On Saturday, an attempt was made to blow up the Friendship (Druzhba) oil pipeline to Europe in the Bryansk region of Russia, which also borders Ukraine and Belarus, the Ukrainian news portal Pravda Ukraine reported.
Reports revealed that three explosions damaged one of the transformer stations of the pipeline. At the same time, the company Transneft, which operates the Russian oil pipeline network, emphasized in its statement that “there is no disruption to the pipeline and crude oil is being transported to Europe.”
The Druzhba was built in the 1960s to supply oil to the socialist countries in Eastern Europe.
The European Union decided in late May on a sixth Russian sanctions package banning Russian oil imports. However, those countries that receive oil via pipelines are exempt from the oil embargo and can continue to operate in their current form, including Hungary.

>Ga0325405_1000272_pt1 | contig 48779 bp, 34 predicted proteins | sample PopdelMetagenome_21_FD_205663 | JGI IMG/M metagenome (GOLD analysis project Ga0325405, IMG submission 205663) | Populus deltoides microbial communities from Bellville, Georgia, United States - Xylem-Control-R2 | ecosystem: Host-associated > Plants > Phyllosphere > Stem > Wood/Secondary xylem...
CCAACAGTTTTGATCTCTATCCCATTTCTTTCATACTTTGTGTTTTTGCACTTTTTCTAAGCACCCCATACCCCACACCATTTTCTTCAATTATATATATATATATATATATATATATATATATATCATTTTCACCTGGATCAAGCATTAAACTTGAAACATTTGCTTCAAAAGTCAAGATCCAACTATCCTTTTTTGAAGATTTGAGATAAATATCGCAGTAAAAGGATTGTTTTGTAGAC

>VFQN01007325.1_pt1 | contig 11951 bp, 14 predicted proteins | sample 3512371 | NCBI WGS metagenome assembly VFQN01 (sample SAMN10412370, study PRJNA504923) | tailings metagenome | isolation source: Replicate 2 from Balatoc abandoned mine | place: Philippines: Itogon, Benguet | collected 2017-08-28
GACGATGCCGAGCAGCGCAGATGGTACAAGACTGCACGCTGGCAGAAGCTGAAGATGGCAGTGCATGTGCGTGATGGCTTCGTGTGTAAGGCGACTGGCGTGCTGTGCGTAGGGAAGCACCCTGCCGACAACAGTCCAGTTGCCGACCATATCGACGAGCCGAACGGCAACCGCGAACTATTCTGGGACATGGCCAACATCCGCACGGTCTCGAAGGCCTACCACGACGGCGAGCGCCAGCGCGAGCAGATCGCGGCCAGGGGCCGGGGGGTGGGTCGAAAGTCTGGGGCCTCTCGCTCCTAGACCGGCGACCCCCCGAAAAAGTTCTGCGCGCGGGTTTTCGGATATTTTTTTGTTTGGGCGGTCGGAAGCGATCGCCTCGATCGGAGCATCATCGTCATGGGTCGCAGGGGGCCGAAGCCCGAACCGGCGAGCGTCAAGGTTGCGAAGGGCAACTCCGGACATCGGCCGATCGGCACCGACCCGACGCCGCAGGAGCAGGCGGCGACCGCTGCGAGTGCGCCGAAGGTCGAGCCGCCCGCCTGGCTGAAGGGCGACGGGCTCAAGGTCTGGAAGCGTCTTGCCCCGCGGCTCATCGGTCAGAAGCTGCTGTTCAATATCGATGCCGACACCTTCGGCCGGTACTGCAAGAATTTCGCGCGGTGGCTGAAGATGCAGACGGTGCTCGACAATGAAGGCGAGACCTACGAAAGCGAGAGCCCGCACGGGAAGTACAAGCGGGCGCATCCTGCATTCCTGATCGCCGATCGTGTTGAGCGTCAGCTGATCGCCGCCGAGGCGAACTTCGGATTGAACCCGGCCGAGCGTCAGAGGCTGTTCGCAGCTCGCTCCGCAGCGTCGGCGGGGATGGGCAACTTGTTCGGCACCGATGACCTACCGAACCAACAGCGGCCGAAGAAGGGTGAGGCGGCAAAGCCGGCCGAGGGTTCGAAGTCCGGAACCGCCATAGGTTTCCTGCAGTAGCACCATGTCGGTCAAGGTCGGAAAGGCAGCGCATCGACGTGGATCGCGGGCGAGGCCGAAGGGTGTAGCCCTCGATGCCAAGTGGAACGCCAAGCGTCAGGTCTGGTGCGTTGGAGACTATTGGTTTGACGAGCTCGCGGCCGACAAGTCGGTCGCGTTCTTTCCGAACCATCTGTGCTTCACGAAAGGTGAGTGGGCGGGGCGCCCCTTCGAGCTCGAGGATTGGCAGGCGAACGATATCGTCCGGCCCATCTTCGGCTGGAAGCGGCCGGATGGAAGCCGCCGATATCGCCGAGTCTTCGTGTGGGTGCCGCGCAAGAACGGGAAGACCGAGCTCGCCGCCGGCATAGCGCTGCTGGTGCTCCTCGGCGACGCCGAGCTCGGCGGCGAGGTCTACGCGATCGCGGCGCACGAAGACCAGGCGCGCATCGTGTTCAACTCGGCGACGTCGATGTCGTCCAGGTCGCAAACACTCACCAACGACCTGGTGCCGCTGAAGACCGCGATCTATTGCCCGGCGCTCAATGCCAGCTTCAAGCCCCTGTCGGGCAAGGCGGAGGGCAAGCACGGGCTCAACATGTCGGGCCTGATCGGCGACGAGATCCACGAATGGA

Prior to the adoption of the sanctions package, Olena Zerkal, an adviser to Ukraine’s energy minister, had said “something could happen to the Friendship oil pipeline.”
Zerkal has also noted that Hungary receives Russian oil through the Friendship pipeline passing through Ukraine. According to the adviser, by damaging or closing the pipeline, Ukraine could put pressure on the Hungarian government to support the oil embargo.
A similar attack was carried out in April before Saturday’s attempt. At that time, an oil tank was set on fire in Bryansk, at the Druzhba pipeline station.